Interesting Tidbits (Adam)

  • John Gruber has an interesting article on the economics of being a one-man software shop, “The Life.” He uses the case of Brent Simmons and NetNewsWire to shed light on why the life of a small software development shop is so hard.
  • Jeff Veen of Adaptive Path has announced “MeasureMap,” a new blog-focused log analysis program. I currently use AWStats, and its not great for blogs. It doesn’t help me see where links come from and go, it doesn’t give me good indications of spike or trends or context. So I look forward to seeing MeasureMap.
  • Bruce Schneier pointed to a lovely story about a French fraudster with panache:

    During the final call he asked for the names of her six richest customers. When she revealed them, he said that one was involved in financing terrorism and was about to withdraw a large sum.

    Gilbert then demanded all the cash at the bank so he could mark the notes with microchips and keep track of the terrorist. A total of €358,000 was to be put in an briefcase and slipped under the door of a brasserie lavatory. The manager did as she was told. The money disappeared.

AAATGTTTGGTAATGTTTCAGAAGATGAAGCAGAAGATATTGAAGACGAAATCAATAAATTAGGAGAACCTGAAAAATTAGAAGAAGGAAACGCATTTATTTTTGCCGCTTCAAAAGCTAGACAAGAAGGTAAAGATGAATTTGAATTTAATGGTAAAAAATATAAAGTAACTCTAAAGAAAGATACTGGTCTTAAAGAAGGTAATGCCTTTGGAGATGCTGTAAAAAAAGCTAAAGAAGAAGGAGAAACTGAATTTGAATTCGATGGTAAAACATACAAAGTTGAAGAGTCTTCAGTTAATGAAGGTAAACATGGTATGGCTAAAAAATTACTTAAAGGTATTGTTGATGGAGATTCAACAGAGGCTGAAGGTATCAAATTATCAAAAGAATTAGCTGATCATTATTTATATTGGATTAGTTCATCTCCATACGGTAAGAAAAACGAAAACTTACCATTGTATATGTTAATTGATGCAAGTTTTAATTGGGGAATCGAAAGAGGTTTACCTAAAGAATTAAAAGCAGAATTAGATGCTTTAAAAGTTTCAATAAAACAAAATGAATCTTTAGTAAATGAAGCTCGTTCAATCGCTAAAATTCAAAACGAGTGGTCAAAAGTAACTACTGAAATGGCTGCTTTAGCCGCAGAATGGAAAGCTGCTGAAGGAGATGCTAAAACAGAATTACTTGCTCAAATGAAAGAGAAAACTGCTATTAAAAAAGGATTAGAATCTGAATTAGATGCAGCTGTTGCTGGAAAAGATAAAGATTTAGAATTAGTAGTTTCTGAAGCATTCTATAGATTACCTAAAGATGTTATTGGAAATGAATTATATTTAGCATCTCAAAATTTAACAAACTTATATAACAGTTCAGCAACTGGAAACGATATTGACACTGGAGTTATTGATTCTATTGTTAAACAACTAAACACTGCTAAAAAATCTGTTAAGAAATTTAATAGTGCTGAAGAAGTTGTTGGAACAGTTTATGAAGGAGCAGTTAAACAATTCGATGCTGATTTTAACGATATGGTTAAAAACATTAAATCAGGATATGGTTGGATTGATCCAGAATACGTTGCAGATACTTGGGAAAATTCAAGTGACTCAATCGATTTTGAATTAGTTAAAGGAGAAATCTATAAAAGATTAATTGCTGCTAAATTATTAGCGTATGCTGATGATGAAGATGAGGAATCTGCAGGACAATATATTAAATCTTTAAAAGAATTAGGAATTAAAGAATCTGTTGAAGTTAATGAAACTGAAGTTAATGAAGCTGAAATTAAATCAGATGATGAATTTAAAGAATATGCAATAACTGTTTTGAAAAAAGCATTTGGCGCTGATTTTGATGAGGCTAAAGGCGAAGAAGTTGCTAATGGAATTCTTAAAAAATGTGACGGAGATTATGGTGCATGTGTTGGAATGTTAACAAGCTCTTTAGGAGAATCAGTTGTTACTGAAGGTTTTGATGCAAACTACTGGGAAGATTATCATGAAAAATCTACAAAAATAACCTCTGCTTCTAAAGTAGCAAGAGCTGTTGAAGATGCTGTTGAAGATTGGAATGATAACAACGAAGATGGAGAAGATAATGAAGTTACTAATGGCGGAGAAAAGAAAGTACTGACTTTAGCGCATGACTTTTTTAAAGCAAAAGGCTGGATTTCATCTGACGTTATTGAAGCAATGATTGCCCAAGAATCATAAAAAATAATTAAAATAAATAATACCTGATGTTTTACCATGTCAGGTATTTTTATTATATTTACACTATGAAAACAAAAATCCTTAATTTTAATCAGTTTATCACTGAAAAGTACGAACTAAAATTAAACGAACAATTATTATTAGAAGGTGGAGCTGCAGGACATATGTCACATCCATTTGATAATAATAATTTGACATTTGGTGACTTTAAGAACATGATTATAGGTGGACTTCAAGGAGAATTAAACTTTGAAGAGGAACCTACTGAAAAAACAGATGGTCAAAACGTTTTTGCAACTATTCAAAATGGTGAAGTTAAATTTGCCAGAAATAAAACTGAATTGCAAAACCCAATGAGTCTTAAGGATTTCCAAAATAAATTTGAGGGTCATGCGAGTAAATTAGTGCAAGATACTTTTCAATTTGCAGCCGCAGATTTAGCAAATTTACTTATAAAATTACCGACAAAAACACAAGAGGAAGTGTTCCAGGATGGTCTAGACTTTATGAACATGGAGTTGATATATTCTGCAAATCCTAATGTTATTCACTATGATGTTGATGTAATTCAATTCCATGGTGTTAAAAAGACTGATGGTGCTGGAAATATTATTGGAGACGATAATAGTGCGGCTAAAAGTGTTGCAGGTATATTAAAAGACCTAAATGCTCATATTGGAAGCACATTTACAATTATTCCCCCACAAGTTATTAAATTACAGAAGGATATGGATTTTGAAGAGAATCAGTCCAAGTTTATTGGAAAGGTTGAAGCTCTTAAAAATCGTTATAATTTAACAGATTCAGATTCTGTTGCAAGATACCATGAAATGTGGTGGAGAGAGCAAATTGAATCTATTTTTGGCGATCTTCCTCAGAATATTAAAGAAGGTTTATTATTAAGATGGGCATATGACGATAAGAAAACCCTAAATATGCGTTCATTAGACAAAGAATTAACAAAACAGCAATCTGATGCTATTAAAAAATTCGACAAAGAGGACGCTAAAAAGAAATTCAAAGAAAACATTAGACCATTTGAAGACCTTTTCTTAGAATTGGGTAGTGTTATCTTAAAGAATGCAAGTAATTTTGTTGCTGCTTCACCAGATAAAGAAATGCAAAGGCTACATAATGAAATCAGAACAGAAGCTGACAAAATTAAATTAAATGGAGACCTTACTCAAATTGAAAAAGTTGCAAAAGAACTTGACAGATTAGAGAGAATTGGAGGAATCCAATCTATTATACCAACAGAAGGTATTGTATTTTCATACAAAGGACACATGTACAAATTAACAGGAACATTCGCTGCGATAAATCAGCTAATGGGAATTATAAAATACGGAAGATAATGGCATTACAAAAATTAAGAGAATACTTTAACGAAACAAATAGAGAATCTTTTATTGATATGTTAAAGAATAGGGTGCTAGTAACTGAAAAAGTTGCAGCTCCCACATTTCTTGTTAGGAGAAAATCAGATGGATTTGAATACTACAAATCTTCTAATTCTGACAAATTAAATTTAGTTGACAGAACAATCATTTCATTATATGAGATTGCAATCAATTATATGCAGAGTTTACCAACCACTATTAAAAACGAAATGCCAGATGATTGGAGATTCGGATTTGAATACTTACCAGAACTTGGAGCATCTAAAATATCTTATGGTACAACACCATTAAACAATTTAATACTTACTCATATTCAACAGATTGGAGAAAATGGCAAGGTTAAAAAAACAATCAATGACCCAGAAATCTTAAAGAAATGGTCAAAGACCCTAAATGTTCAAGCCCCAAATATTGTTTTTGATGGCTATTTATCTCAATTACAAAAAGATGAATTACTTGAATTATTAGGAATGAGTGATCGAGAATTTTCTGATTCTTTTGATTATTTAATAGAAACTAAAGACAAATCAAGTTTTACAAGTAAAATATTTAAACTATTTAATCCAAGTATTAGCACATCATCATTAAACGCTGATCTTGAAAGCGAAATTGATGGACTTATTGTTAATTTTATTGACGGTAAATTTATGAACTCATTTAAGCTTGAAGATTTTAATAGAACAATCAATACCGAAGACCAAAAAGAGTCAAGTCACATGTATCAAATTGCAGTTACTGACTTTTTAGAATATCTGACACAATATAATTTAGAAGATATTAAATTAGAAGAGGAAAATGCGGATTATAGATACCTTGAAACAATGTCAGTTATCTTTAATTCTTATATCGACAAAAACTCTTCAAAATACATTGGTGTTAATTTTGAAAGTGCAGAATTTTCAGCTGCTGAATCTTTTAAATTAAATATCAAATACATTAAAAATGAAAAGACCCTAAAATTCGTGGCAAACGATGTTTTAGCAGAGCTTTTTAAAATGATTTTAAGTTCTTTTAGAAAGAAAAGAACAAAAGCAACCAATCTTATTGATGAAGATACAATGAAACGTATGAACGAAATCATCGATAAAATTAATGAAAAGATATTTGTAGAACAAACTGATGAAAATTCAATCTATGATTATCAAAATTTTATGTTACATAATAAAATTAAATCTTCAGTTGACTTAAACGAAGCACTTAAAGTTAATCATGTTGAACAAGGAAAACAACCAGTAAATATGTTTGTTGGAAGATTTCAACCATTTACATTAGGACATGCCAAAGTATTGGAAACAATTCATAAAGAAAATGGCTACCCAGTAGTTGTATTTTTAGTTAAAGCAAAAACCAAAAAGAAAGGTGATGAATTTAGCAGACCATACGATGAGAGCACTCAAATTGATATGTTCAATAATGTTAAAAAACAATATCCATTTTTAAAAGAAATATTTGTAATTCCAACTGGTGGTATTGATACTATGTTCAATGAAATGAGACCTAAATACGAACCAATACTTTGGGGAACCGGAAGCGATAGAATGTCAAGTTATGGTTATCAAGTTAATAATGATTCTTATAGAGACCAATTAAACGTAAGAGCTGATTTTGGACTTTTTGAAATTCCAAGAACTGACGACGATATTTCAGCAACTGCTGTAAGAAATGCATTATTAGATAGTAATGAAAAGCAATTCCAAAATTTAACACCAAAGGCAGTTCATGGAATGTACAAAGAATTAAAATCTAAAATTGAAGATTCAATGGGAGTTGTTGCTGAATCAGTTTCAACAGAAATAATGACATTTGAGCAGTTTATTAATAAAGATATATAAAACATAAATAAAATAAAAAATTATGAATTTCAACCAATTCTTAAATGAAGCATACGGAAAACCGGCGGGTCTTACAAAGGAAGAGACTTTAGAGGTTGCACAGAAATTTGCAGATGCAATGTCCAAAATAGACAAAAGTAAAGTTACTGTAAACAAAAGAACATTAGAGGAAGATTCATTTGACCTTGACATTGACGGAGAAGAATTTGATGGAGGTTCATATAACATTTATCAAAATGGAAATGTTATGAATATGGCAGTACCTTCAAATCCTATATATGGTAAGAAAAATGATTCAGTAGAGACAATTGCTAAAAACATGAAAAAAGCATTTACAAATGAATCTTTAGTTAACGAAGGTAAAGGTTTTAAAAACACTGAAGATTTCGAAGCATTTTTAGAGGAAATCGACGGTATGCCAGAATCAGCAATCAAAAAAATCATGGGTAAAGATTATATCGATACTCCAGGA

• Tom Ptacek explains how Sarbox interacts with security vulnerability announcements in “Today’s Contribution To ‘Vulnerability Science.’

  • Ian Grigg points out that Ben Laurie is blogging at Links.org. Ben is taking issue with Kim Cameron’s “Laws of Identity.” It should be interesting to watch.

One thought on “Interesting Tidbits (Adam)

  1. What happens when you don’t do due diligence…

    A story doing the rounds (, ) shows how money laundering is now being used to open up security in banks that don’t do DD. The power of the money laundering bureaucrats is now so unquestioned that mere mention of it and a plausible pretence at it allows…

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